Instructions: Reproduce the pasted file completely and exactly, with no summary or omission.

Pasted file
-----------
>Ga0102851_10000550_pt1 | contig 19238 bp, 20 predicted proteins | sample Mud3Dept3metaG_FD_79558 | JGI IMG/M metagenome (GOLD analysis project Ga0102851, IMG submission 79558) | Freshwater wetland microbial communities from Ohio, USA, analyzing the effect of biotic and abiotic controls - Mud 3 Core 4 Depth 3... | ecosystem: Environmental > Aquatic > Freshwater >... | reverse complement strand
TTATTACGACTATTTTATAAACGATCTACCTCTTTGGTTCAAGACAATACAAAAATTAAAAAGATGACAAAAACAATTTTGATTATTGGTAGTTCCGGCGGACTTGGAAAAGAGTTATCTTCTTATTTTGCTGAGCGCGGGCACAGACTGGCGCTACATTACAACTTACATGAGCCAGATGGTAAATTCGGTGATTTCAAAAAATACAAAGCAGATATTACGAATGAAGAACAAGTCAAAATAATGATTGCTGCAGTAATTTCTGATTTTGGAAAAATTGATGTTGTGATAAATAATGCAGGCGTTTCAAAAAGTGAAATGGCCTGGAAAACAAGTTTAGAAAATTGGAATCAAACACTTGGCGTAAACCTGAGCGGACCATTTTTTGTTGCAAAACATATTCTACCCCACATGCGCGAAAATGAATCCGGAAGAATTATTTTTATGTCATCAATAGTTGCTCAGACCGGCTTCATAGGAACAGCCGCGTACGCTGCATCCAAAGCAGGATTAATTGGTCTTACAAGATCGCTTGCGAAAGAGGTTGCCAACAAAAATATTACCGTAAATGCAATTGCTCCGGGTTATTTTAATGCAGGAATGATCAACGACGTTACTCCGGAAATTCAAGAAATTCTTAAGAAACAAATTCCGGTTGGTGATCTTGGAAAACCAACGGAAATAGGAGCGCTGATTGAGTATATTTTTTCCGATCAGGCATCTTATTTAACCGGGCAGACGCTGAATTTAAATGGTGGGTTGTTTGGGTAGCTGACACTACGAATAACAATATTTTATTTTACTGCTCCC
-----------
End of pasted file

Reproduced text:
>Ga0102851_10000550_pt1 | contig 19238 bp, 20 predicted proteins | sample Mud3Dept3metaG_FD_79558 | JGI IMG/M metagenome (GOLD analysis project Ga0102851, IMG submission 79558) | Freshwater wetland microbial communities from Ohio, USA, analyzing the effect of biotic and abiotic controls - Mud 3 Core 4 Depth 3... | ecosystem: Environmental > Aquatic > Freshwater >... | reverse complement strand
TTATTACGACTATTTTATAAACGATCTACCTCTTTGGTTCAAGACAATACAAAAATTAAAAAGATGACAAAAACAATTTTGATTATTGGTAGTTCCGGCGGACTTGGAAAAGAGTTATCTTCTTATTTTGCTGAGCGCGGGCACAGACTGGCGCTACATTACAACTTACATGAGCCAGATGGTAAATTCGGTGATTTCAAAAAATACAAAGCAGATATTACGAATGAAGAACAAGTCAAAATAATGATTGCTGCAGTAATTTCTGATTTTGGAAAAATTGATGTTGTGATAAATAATGCAGGCGTTTCAAAAAGTGAAATGGCCTGGAAAACAAGTTTAGAAAATTGGAATCAAACACTTGGCGTAAACCTGAGCGGACCATTTTTTGTTGCAAAACATATTCTACCCCACATGCGCGAAAATGAATCCGGAAGAATTATTTTTATGTCATCAATAGTTGCTCAGACCGGCTTCATAGGAACAGCCGCGTACGCTGCATCCAAAGCAGGATTAATTGGTCTTACAAGATCGCTTGCGAAAGAGGTTGCCAACAAAAATATTACCGTAAATGCAATTGCTCCGGGTTATTTTAATGCAGGAATGATCAACGACGTTACTCCGGAAATTCAAGAAATTCTTAAGAAACAAATTCCGGTTGGTGATCTTGGAAAACCAACGGAAATAGGAGCGCTGATTGAGTATATTTTTTCCGATCAGGCATCTTATTTAACCGGGCAGACGCTGAATTTAAATGGTGGGTTGTTTGGGTAGCTGACACTACGAATAACAATATTTTATTTTACTGCTCCC